Part fitness tracker, part smartwatch, the Fitbit Force promises to be one of the most useful fitness trackers yet. The Force has a bright OLED display with an embedded clock function and easy-to-view activity status. It has an altimeter that tracks how many stairs you climb, and embedded sleep-tracking sensors help you keep track of how well you're snoozing. But is this $129 fitness device worth the premium over compelling alternatives?
Like the Flex released before it, Fitbit's upgraded Force fitness tracker has a large rubber strap with a glossy, black screen on the top. The Force connects to your wrist via a plastic clasp that, also like the Flex, was very difficult to close. The Force weighs 1.15 ounces, which is heavier than the Withings Pulse (0.28 ounces) and the 0.8-ounce Jawbone UP24 (which lacks a display), though a bit lighter than the 1.3-ounce Pebble smartwatch. The Force felt very comfortable on our wrist for extended periods of time, which is good for something you typically wear 24/7.
The Force improves upon the Flex's display in almost every way. Gone are the five simple dot LED lights, which are replaced by a full OLED panel that lets you scroll through the various metrics the Force displays: time, steps, distance, calories burned, stories climbed and active minutes. The OLED panel is easy to read even in direct sunlight, so you can keep track of your activities indoors and out.
Unlike the Flex and its removable dongle, the Force tracker is permanently attached to the band. On the underside of the device lies a small port that lets you charge the Force with the included charging cable using your computer or wall charger.
The Force comes in two sizes: small and large, and in two colors: black and slate. Sizing charts for the Force are available on Fitbit's website. Hopefully, we'll see Fitbit launch additional color bands for the Force soon, as being able to cheaply customize the Flex was one of our favorite features.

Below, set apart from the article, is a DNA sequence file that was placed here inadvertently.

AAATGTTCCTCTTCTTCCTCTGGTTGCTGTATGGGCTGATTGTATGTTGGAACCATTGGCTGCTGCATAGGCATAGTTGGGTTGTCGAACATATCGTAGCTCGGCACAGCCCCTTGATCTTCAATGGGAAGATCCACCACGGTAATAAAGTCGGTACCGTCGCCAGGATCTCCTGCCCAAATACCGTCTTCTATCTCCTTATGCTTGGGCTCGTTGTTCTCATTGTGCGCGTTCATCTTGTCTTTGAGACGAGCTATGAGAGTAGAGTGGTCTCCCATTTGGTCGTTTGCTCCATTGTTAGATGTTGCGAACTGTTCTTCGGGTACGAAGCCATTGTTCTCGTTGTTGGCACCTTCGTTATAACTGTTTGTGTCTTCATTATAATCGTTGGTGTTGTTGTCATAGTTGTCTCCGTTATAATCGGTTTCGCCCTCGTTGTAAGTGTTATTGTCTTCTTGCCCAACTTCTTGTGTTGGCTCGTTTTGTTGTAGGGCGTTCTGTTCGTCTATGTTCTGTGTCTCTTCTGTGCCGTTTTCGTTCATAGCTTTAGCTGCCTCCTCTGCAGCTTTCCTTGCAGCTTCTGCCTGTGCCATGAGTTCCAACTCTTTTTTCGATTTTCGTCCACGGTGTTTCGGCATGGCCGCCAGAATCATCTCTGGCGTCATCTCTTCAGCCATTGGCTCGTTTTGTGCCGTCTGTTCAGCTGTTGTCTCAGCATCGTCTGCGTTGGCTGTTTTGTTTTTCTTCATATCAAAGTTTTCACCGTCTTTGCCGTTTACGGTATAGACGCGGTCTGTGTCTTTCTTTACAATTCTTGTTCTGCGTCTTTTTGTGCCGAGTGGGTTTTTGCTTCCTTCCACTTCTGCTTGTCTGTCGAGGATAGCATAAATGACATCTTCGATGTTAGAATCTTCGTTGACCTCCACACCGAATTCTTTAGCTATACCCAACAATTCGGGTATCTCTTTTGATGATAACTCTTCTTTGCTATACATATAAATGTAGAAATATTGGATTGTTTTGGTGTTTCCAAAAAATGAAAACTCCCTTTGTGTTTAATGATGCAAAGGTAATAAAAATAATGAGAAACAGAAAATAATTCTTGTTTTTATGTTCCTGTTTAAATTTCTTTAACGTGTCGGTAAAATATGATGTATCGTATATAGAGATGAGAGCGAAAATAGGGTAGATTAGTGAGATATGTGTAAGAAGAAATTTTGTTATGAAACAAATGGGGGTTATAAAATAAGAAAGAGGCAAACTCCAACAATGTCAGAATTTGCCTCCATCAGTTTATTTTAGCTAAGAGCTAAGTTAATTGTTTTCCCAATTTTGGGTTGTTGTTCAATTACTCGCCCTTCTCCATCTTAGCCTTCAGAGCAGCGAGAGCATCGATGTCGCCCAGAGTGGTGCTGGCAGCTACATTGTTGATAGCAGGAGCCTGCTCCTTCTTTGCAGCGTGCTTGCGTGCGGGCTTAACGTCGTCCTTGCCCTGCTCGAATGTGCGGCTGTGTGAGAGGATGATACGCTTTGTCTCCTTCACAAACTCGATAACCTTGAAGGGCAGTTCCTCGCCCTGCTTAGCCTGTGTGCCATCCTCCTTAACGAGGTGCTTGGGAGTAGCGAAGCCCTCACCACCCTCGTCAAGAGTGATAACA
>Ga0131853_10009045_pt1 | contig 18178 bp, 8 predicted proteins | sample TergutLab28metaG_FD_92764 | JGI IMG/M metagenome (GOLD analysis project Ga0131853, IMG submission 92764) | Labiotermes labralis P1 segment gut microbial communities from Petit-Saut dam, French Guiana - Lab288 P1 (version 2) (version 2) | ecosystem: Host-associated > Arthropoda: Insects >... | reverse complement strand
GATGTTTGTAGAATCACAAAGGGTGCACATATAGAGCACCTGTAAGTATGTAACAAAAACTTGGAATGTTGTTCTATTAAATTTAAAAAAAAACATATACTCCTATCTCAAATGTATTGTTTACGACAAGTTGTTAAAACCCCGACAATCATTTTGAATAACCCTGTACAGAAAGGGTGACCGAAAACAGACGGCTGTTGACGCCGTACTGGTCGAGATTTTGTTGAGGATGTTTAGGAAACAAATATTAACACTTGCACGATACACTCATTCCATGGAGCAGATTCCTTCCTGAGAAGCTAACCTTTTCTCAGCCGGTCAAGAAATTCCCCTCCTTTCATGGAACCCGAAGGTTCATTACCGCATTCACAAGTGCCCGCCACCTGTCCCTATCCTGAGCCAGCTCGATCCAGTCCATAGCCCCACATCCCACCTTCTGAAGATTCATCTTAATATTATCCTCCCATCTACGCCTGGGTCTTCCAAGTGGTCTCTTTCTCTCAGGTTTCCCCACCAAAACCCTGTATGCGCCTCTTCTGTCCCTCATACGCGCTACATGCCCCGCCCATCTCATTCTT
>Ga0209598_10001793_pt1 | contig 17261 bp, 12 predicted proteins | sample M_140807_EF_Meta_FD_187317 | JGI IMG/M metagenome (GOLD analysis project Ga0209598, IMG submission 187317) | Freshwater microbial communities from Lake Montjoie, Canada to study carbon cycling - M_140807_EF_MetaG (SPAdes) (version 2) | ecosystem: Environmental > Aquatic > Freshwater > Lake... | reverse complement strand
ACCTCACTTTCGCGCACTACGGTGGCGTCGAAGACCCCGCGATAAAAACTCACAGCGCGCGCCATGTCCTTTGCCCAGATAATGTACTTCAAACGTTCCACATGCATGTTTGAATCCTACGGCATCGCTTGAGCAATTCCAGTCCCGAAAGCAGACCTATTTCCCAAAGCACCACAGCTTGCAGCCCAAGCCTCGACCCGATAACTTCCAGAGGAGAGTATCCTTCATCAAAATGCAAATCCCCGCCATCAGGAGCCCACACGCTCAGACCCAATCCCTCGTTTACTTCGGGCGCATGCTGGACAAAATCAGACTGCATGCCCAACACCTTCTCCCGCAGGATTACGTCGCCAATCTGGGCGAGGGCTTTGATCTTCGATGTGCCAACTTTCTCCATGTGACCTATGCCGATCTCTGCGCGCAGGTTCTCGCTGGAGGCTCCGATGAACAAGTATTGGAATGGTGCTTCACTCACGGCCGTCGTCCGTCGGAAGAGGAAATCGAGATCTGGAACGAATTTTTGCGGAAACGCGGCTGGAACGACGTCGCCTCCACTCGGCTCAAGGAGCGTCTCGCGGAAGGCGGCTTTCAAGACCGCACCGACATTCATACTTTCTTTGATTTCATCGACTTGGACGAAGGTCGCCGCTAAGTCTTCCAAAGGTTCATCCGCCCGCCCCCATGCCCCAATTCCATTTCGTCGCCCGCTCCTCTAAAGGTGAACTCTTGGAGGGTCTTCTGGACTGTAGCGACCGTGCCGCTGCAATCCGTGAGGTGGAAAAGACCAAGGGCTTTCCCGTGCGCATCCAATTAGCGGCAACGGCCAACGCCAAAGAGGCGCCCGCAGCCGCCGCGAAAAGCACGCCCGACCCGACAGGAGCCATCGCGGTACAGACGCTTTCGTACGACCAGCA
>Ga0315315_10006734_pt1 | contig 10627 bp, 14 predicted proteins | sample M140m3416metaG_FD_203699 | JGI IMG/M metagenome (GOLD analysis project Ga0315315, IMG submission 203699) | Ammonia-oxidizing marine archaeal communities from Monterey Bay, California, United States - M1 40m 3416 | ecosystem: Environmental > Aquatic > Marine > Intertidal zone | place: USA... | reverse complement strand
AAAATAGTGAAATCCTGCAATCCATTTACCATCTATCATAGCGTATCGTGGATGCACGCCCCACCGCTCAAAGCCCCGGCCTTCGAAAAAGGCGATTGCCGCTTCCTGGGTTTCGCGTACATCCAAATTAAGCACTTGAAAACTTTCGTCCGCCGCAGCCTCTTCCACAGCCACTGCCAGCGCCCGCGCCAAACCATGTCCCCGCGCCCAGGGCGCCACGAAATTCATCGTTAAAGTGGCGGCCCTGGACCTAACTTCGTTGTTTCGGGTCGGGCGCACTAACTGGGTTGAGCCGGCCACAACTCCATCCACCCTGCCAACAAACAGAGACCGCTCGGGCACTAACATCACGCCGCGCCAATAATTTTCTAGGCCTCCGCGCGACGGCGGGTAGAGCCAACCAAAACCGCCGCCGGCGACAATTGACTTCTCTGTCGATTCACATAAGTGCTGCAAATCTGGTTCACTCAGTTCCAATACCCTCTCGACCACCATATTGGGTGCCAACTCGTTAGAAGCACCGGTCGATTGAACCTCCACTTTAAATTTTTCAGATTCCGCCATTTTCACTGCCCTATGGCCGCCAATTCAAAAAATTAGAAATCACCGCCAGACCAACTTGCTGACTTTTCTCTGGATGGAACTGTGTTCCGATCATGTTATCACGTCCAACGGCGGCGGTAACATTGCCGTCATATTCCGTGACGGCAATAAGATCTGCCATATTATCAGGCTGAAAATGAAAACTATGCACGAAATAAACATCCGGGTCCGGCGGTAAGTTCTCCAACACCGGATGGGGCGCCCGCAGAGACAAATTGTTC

The biggest differentiator between the Flex and the Force on the performance side is the Force's built-in altimeter. With this sensor, the Force can measure how many stairs you go up but not how many you walk down. Despite this shortcoming, we found the Force was reasonably accurate as we ascended from the depths of the New York subway system, though it sometimes gave us some extra credit.
What we found lacking in the Force was a heart-rate monitor like that found in the Withings Pulse. Having this feature would add much more important and concrete data about our overall health and wellness.
When you meet your daily activity goals, the Force vibrates and displays an animation on the screen so you get instant feedback on your achievement. And when you sync your tracker with the mobile app, Fitbit sends you an email for each badge you earn. Examples of badges include walking 10,000 steps in a day, climbing 10 floors or reaching significant lifetime distance markers.
If you want even more help achieving your fitness goals, you can subscribe to the Fitbit Trainer feature for $49 per year. Fitbit Trainer analyzes your daily activity, helps you set goals to boost your activity levels and lets you compare your stats against those of other Fitbit users.